Last Updated on Thursday, 09 February 2012 13:10 Written by HeartMath Thursday, 09 February 2012 11:41
Put stress in check. One of the first symptoms of stress overload is disrupted sleep. Stressful feelings throw our inner rhythms out of sync and have a negative carryover effect on hormonal and nervous systems – making it difficult to sleep. You can try other sleep tips, but if managing stress isn’t a priority, other strategies have less chance of helping you get the quality sleep you need.
Create emotional ease on demand. Techniques designed to release emotional stress during the day can have a positive carryover affect that benefits sleep. With practice you can create an inner ease as you need it.
Try this simple technique. Quick Coherence® can help reset your inner rhythms. Three easy steps can improve your skill at releasing stress as you move through your day. Also, try it before bedtime to bring your mind and body into balance. Try it out here.
Measure your inner rhythms. There are devices that can help individuals reset their inner rhythms and provide immediate feedback that use lights and audio cues to help you unwind and rebalance. Some devices also offer simple practices such as the Quick Coherence technique. The combination guides you into a balanced state for a restful night.
Light exercise in the evening can help release tension without over stimulating the body. Try simple yoga postures or gentle stretching exercises to help you unwind. As little as ten minutes can be beneficial and help promote sleep.
Save the caffeine for morning. Believe it or not, caffeine can cause sleep problems up to ten hours after drinking it. Consider eliminating caffeine after lunch.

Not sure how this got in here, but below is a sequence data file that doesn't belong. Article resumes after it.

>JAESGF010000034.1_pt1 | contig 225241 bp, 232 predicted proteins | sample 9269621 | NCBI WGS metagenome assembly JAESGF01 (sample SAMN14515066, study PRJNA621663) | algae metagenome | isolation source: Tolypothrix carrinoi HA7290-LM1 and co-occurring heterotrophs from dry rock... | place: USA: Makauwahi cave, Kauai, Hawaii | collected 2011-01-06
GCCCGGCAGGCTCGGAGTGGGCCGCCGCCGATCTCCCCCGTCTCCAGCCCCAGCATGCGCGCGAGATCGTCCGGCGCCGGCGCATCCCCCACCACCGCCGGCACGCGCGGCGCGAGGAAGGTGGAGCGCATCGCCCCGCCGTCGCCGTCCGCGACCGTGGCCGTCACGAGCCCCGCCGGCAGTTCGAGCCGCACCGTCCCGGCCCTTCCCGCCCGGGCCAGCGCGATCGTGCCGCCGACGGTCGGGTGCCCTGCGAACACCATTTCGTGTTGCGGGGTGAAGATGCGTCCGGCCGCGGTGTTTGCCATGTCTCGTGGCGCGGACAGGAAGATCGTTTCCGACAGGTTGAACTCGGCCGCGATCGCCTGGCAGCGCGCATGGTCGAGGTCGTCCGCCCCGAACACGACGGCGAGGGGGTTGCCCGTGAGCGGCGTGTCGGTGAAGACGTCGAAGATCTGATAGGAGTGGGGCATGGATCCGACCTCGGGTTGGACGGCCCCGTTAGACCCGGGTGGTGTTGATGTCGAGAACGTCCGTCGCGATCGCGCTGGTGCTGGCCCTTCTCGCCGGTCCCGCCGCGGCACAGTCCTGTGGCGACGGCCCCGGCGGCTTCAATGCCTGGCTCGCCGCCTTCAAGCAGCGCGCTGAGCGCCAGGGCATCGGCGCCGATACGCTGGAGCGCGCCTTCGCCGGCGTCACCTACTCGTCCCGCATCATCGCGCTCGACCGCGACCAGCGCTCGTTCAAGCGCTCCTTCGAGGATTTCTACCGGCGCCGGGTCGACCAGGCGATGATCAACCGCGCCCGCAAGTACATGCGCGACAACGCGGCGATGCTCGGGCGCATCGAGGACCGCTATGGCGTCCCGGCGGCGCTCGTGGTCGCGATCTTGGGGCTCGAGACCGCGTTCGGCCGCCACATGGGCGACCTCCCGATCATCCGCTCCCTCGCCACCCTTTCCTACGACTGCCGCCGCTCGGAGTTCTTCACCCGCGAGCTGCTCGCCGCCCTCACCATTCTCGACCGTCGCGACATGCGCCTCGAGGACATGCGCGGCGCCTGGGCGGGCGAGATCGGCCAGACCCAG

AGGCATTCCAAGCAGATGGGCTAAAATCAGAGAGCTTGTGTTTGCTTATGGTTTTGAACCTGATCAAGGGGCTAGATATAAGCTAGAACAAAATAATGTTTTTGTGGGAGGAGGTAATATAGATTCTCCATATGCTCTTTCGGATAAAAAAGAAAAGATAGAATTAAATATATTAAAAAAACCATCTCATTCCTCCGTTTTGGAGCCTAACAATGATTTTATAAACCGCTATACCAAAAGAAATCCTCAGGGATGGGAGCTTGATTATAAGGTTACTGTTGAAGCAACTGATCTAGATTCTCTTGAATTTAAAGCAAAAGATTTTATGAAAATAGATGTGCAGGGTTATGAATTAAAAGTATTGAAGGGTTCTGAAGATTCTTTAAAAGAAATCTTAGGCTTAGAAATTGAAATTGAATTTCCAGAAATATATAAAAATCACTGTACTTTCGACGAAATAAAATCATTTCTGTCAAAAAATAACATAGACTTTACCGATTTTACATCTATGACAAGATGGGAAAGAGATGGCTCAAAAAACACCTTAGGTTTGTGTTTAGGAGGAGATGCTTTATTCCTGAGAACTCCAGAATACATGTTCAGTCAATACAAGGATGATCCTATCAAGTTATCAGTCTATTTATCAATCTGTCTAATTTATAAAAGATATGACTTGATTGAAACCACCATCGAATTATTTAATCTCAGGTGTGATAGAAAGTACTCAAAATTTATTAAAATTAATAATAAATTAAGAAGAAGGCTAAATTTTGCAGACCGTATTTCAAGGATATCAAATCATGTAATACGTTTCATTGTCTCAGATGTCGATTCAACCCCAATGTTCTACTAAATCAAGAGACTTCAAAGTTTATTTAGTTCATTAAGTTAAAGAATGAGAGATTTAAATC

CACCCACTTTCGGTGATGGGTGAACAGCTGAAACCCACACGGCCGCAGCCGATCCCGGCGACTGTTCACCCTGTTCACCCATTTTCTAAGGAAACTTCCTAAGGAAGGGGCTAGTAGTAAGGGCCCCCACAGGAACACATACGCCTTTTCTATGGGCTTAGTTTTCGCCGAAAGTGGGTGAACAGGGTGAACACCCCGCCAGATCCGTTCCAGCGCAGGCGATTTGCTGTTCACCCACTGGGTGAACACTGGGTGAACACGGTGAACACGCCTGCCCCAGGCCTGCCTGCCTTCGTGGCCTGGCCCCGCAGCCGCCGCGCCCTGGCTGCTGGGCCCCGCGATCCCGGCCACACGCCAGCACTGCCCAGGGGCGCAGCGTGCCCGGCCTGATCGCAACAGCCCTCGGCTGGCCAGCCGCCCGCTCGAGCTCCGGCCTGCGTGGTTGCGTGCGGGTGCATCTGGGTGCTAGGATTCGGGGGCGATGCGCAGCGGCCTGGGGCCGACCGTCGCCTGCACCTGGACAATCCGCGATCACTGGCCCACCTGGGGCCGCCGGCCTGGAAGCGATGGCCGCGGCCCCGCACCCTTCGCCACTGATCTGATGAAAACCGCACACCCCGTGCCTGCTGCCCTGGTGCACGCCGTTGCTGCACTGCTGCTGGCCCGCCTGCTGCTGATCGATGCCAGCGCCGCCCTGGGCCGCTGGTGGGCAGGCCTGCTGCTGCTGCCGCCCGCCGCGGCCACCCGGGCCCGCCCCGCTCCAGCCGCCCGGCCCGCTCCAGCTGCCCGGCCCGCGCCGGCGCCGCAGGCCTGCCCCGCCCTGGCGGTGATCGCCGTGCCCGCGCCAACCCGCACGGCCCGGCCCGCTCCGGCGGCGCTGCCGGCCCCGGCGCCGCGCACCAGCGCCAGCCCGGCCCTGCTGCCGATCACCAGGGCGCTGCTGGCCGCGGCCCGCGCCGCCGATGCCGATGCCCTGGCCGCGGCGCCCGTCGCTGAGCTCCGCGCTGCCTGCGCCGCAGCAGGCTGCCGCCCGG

Avoid large meals at night. Try having your dinner earlier in the evening and avoid heavy, rich foods within two to three hours of bed as they use a lot of energy to digest.
Try an herbal nightcap. Instead of alcohol before bed try some chamomile tea, which has relaxing and soothing properties. Alcohol can reduce sleep quality and possibly even contribute to waking you up later in the night.
Keep a regular sleep schedule. This is an important strategy for good sleep hygiene. Try to go to bed and get up at the same time each day. Try to maintain your usual sleep time and wake–time even on weekends so you build consistency into your routine.
Recharge with a nap. Limit naps to 20-30 minutes and try and get them in in the earlier part of the afternoon so you don’t throw off your sleep routine.
Carve out some wind down time. At an hour or two before bed stop stimulating activities such as being on the computer or watching TV. Instead, opt for quieter things such as reading, knitting, taking a bath or listening to soothing music.
Soothing sounds help prepare you for quiet. If you live in a noisy area with sirens, barking dogs, city traffic, etc., camouflage the noise with a fan or perhaps a CD of nature sounds. You might also try a sound machine with white noise. Good-old-fashion earplugs can also be helpful.
Check your thermostat. The ideal sleeping temperature for your bedroom should be around 65° F. A room that is too warm or too cold can affect your quality of sleep. Also make sure you have good air flow and ventilation. A fan on low can keep the air gently moving, which prevents the room from getting stuffy.